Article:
Orchestration Curing COVID-Era Compliance Headaches

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As data privacy becomes enshrined in international law, regulatory compliance will grow more stringent and costly to companies that fail to provide the digital defenses these laws demand.

A variety of approaches can get the job done, but some outperform others. Payments orchestration is a hot commodity now for its potent capabilities in streamlining and security.

According to the October Payments Orchestration Playbook done in collaboration with Spreedly, “Organizations [rely] on payments orchestration to connect to all of their [payment service providers] through a single integration benefit as they can maintain their focus on business and customer needs. A single point of integration provides a way to more easily adhere to new and evolving regulations,” Jenna Hutt, Spreedly head of compliance, told PYMNTS.

Adding, “The pandemic has placed additional strain on many payments teams,” Hutt said, “This may be in supporting card-not-present transactions in a traditional brick-and-mortar company or [a] digital goods company seeing [its] online business expanding rapidly. Partnering with a payments orchestration team whose focus is solving for regulatory changes takes the development and maintenance burden off of internal teams.”

Relieving that burden is freeing up treasury teams to focus on what matters most — human beings and their commercial needs — while automation works away in the background.

Gateways To Success And Data Vaulting

At the orchestration level, protocols like smart routing are ensuring that transactions make it to the best available payments gateway, while detecting and adding friction to suspicious activity.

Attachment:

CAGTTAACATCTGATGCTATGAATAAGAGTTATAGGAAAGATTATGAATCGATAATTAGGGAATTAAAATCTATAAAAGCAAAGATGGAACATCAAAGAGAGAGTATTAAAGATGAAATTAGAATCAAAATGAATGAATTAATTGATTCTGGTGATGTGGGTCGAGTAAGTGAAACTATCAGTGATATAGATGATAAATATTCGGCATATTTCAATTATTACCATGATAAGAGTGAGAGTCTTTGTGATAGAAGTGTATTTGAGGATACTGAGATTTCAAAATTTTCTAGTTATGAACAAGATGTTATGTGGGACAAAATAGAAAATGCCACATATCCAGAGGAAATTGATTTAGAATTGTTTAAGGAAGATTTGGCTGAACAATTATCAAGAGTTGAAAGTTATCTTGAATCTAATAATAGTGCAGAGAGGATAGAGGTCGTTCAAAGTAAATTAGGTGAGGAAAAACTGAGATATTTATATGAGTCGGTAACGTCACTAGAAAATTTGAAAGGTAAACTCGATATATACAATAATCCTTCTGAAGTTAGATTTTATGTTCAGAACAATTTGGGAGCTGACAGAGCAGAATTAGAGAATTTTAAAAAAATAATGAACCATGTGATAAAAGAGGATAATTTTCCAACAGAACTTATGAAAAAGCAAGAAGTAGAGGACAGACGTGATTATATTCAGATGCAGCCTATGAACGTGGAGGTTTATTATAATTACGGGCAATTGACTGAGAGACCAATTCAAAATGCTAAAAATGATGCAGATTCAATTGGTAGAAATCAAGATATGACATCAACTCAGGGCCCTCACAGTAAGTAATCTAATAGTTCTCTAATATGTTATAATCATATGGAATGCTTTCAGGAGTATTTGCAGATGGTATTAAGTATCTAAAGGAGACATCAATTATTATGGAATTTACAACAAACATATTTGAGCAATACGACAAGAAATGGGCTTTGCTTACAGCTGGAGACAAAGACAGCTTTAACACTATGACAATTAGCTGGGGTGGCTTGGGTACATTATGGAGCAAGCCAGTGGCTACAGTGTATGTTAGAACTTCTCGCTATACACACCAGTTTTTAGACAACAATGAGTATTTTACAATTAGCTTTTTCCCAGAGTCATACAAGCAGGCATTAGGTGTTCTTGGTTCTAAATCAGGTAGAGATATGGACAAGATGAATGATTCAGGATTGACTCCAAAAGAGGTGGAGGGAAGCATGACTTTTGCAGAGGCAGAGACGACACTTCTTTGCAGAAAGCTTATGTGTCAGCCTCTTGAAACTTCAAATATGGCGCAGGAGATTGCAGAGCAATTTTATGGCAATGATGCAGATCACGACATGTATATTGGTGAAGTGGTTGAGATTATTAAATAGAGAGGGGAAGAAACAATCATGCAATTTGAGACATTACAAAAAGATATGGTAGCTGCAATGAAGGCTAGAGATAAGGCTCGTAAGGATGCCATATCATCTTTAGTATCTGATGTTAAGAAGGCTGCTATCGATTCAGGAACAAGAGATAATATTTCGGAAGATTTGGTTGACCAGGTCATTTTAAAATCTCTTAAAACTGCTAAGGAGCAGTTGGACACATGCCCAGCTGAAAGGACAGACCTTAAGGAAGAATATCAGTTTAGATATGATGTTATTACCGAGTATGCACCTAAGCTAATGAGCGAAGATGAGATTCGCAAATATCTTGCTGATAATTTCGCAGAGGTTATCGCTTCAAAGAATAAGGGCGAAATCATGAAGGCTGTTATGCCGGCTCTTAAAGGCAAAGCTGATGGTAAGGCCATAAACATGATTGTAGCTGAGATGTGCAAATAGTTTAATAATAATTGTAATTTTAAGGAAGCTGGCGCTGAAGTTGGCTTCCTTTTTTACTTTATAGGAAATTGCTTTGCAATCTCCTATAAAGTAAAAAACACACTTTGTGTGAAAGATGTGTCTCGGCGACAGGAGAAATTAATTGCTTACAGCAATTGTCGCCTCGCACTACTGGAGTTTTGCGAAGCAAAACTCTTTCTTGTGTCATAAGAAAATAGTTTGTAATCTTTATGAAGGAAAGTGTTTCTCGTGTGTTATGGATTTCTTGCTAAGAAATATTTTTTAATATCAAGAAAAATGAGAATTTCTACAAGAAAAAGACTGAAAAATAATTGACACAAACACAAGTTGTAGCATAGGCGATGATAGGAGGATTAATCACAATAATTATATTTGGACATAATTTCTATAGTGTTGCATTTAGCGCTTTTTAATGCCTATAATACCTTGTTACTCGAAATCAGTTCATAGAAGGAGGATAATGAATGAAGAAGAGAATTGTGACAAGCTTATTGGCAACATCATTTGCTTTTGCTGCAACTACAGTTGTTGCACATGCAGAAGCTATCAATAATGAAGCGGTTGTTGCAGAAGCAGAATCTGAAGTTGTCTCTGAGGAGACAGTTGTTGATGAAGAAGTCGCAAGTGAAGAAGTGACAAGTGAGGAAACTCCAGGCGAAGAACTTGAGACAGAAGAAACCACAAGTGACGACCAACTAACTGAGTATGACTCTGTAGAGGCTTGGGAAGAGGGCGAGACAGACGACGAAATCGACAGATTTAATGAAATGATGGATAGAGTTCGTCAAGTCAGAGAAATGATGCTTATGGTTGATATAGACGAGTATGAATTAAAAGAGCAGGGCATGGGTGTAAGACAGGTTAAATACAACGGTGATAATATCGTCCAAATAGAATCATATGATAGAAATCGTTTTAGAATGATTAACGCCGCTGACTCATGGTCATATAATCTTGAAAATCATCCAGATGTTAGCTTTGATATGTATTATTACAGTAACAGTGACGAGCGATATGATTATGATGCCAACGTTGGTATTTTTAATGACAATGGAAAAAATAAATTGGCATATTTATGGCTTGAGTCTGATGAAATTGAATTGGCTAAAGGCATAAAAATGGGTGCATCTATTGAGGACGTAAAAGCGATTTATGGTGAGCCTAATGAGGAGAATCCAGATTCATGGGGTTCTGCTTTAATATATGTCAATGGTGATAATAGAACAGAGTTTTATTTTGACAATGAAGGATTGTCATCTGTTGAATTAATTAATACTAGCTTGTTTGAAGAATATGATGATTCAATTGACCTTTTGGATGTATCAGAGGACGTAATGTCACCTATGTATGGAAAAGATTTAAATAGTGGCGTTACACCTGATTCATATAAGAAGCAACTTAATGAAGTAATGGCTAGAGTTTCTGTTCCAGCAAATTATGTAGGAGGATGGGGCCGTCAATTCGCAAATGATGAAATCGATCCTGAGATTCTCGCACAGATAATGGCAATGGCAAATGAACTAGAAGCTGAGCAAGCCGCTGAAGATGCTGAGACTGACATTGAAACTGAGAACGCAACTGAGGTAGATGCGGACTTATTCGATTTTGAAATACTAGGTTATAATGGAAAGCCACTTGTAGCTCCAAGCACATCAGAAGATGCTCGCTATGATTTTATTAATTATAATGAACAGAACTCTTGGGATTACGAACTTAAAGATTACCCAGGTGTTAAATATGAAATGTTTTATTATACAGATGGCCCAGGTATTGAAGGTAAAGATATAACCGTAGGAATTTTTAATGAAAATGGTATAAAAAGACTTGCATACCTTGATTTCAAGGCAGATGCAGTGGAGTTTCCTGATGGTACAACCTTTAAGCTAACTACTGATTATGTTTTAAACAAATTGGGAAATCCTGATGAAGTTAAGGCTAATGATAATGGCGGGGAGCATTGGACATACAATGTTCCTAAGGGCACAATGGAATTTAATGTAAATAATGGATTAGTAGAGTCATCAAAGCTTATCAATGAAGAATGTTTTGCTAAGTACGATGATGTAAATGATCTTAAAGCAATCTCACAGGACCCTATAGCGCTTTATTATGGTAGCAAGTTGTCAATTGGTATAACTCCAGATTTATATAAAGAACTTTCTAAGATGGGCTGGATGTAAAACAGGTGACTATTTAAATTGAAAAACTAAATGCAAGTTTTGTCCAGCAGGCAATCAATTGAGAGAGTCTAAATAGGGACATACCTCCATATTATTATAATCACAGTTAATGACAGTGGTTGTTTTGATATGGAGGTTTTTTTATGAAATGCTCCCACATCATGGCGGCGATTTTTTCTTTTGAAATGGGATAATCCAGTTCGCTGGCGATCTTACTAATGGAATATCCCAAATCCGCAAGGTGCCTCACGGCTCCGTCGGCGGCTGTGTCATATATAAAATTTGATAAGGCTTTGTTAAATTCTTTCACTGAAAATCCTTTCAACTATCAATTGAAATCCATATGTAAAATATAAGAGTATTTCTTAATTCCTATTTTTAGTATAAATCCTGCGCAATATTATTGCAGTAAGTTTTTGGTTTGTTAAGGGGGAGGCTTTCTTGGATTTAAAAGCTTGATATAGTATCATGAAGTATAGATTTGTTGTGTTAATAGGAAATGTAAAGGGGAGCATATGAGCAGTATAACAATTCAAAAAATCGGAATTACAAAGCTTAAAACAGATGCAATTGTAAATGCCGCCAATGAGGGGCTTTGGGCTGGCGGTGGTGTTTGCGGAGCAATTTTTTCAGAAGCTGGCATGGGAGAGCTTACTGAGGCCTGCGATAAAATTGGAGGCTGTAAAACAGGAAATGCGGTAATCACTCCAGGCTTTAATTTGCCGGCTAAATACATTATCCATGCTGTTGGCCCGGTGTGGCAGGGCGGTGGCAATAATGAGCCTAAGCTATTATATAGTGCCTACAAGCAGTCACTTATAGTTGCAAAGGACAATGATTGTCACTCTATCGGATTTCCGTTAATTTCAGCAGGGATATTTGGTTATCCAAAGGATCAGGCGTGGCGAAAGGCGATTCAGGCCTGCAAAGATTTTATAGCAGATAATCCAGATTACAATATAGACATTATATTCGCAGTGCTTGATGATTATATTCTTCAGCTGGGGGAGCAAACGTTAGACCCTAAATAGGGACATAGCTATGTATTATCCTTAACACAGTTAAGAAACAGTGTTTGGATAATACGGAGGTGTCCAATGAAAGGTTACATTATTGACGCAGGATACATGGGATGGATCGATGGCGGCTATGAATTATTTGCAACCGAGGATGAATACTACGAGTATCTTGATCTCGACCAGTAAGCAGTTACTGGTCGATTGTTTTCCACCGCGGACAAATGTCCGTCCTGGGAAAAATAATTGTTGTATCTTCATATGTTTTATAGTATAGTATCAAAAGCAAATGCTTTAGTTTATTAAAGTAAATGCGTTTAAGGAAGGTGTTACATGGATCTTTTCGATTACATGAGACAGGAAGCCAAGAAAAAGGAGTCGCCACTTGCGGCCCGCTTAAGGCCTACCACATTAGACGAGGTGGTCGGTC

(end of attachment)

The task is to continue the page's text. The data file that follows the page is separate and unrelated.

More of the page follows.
Data vaults play an increasingly important role in that sequence.

“Leveraging third-party data vaults benefits businesses by enabling access to multiple payment gateways to boost transaction success rates. Using gateway-agnostic third parties to store critical data ensures that transactions can be processed through whichever gateway would guarantee the highest success rate rather than being bound to any single payment gateway,” according to the October Payments Orchestration Playbook.

Additionally, “Using orchestration providers to help route transactions through various payment gateways can … help firms ensure that they are meeting both PCI compliance standards and relevant regulations across markets. Businesses accepting payments from clients in the European Union, for example, would be able to route their transactions through gateways that comply with GDPR and PSD2. Adopting such solutions thus helps prepare firms to transact with clients and customers around the world.”

Tokenization Takes A Bow

Along with smart routing, adding orchestration to the payments tech stack is solving complex regulatory problems with tokenization for ironclad security in a time of rampant cybercrime.

October’s Payments Orchestration Playbook notes, “Tokenization, third-party data vaults and smart routing could be particularly critical during the COVID-19 pandemic. The health crisis has not just accelerated businesses’ adoption of digital commerce options but has also raised payment fraud risks. Many firms that are only beginning to develop and expand their online capabilities do not fully comprehend how to safeguard those digital channels from fraud.”

To make the point more, well, pointy, the Playbook notes that “… the dollar volume of credit and debit card fraud in the U.S. increased 35 percent between April 2019 and August 2020, with cybercriminals exploiting the gaps in companies’ anti-fraud systems. The uptick in fraud is creating a widespread market demand for education on regulatory compliance, including explanations about what is needed to comply with standards such as PCI DSS and the PSD2. Interest is especially high amid the current economic environment’s rapid digital shifts.”

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